Thanks to a spontaneous invite from a few friends, I managed to catch Sipat Lawin Ensemble’s rendition of Batoru Rowaiaru – Battle Royale. Battalia Royale is a live-action game, an SRO play without the standard separation between stage and audience. I walked into the abandoned Victoria School with a vague idea of what was to come, having taken cues from various online reviews and pictures of the earlier runs. I expected the blood yes, but not the perspective, and certainly not taking sides with Murder.
The basic plot is this: 40 students unwillingly take part in a game of death. They are fitted with a collar that tracks their movements within the “arena” and are given a weapon each. The rule is kill or be killed. The catch is, if more than one student remains alive after 8 hours, everyone dies. So, can you kill a classmate? I bet my high school memories would have been more… colorful given the same premise.
Not surprisingly, a lot of students did play the game – play with their heads, their skills, and their *ehem* bodies. I rooted for Kakai, the manipulative bee-yotch, and so did most of the audience (she rose from the dead demmit! who can beat that??). My fave of the “families” was the Triangle. I didn’t see how Lucky and Julius met their ends but, in my opinion, they were played by the best actors of the bunch.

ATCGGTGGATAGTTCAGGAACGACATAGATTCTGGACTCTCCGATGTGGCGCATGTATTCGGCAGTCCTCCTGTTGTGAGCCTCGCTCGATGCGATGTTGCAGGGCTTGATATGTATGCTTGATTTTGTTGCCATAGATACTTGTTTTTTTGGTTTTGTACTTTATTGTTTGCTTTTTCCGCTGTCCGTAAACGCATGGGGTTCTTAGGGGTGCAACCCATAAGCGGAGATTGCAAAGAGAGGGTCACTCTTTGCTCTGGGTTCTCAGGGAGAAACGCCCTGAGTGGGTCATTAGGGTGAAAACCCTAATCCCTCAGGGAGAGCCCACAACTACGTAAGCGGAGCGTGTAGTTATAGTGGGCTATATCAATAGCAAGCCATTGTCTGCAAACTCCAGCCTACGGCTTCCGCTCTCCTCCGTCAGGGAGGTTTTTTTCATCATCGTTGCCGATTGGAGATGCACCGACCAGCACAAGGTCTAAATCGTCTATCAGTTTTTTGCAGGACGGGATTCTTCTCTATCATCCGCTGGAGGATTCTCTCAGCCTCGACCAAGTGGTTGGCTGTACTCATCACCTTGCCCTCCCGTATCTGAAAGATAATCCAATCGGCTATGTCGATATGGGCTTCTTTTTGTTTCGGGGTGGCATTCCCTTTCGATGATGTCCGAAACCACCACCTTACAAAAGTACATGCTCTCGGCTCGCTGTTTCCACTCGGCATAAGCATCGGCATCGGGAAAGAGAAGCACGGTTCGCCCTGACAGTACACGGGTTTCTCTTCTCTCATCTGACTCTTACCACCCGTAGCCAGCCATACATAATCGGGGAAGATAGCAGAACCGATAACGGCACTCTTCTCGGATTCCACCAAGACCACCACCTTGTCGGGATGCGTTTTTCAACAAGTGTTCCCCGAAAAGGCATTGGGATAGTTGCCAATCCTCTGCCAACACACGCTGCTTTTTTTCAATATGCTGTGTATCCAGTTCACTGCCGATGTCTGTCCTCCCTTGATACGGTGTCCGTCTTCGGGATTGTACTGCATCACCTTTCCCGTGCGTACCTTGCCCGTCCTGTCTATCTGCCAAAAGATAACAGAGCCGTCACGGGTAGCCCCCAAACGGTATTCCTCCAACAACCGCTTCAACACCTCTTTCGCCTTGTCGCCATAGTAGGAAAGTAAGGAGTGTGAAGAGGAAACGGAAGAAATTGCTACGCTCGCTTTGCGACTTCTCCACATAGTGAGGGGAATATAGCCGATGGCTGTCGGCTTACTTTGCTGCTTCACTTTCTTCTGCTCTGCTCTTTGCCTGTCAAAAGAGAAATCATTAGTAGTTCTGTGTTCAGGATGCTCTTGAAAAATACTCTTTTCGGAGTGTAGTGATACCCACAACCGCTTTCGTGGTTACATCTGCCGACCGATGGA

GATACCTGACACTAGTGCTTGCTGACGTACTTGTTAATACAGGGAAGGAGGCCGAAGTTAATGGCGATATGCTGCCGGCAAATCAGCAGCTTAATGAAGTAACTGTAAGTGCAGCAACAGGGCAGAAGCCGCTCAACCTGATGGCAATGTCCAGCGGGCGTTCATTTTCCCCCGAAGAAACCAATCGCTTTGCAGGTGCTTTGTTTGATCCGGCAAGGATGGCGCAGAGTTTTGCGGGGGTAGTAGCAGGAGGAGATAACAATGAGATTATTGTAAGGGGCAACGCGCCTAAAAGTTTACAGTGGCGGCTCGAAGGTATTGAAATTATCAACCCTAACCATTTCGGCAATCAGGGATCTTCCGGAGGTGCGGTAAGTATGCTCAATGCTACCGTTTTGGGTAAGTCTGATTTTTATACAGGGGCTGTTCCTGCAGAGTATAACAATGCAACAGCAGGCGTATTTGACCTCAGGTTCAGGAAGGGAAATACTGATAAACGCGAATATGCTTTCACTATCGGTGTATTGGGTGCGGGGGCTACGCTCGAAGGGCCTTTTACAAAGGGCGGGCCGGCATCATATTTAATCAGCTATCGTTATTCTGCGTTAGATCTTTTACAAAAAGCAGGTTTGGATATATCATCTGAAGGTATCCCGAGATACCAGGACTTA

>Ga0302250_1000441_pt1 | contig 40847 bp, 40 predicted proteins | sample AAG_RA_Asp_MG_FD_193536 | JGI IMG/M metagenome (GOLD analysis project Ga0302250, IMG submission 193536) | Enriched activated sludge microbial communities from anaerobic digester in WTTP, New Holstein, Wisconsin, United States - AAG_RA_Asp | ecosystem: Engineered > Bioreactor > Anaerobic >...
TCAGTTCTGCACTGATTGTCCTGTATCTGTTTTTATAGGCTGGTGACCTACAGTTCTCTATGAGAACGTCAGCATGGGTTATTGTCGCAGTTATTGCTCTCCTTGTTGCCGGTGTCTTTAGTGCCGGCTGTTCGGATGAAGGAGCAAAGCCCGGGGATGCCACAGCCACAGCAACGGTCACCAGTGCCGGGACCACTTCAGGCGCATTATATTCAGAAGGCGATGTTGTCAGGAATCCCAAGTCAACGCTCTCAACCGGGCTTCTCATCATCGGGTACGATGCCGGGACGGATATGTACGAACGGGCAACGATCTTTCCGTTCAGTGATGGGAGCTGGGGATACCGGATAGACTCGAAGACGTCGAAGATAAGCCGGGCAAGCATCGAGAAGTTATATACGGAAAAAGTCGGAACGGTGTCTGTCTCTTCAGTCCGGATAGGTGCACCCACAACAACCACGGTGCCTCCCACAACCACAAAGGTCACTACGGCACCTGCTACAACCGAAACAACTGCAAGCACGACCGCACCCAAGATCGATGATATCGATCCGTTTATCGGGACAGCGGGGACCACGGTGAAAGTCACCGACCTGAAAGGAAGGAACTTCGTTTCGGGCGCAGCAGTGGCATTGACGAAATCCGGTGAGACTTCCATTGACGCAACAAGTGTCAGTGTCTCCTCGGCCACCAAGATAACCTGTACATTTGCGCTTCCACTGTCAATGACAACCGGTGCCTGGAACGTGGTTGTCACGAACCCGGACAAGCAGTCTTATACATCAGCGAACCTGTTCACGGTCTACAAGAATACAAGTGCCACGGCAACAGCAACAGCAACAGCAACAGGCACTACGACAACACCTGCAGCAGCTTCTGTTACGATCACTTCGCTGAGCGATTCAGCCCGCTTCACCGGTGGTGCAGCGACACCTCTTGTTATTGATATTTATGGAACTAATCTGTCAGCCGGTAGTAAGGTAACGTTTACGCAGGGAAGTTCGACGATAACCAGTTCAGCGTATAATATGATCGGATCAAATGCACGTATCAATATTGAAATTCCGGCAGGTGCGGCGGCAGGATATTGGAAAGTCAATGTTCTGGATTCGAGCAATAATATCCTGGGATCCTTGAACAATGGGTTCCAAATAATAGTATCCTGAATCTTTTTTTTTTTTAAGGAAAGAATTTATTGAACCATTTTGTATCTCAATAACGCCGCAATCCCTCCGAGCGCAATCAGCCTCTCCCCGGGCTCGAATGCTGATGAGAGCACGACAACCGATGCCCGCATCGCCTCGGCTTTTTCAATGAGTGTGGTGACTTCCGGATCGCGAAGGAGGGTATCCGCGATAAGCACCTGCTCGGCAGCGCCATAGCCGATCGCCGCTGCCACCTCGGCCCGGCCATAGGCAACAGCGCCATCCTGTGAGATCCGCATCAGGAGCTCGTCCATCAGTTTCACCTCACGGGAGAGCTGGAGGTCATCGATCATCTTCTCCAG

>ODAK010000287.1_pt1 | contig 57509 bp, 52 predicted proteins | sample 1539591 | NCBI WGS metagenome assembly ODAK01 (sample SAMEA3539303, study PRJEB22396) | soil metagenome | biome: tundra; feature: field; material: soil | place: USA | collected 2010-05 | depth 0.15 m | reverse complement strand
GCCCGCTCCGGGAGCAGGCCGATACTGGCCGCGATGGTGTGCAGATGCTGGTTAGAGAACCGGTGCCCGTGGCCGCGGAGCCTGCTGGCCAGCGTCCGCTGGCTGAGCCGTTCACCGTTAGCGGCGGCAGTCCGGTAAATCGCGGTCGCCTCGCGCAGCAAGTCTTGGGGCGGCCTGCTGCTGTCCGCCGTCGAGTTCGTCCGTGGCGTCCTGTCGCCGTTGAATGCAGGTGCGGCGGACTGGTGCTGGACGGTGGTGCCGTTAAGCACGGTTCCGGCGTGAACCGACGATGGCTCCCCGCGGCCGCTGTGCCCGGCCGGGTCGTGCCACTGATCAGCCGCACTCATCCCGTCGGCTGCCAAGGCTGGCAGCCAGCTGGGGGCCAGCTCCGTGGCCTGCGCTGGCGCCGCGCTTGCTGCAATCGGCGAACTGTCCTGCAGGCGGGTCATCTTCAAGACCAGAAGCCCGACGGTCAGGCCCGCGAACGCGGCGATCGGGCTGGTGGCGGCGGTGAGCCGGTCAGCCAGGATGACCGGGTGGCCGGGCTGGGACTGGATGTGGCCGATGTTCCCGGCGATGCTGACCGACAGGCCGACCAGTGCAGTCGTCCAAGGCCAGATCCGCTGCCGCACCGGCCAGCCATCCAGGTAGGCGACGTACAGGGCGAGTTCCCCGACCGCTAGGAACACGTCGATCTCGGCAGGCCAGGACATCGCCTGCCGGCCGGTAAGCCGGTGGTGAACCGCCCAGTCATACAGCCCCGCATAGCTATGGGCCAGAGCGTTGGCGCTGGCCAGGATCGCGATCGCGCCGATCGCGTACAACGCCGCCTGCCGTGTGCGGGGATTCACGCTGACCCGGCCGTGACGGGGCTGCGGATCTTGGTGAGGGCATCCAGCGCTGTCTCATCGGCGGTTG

The Name of the Game is
It wasn’t exactly choosing your weapon, it was choose a sack with a weapon, good luck! The ice pick would have made anyone an intimidating underdog in the game, but with Rae half naked while wielding it is definitely hot. The craziest weapons are the air freshener, the fork, and the water gun. The grisliest are hammer and nails, the broken bottle, and the baseball bat. Guns? Loser. Have someone wielding a gun face someone with a fan and it’s not that difficult to predict who the crowd favorite will be. I wanted this, but I guess it was too much to ask for! The choose your weapon part was one I anticipated to see. Too bad it wasn’t a major portion of the production.
The Theater Experience
Staging the play as SRO attributed to the overall experience. Our penchant for violence is satiated with a closer view of the act of murder, despite the use of fake blood and weapons, and the suspension of disbelief warranted by the medium itself: theater. Even a harmless spattering of fake blood creates a blood lust and rage almost too real you have to contain yourself from real-life rages.
We all know that feeling too well – it’s similar to the lust for revenge after being pawned in DOTA. Only this time, Sipat Lawin offers an opportunity for us to feel that alongside other viewers and without the restraint of the screen. In a way, having other people screaming for blood makes violence acceptable. Group think. What is morally more disagreeable becomes the norm, and it kind of makes you rethink human behavior in general.
But back to the play.
I heard they’re having reruns, and if they do, catch them! It won’t be right to say you’d miss half your life if you didn’t. But you will miss all that gory mess that comes after it.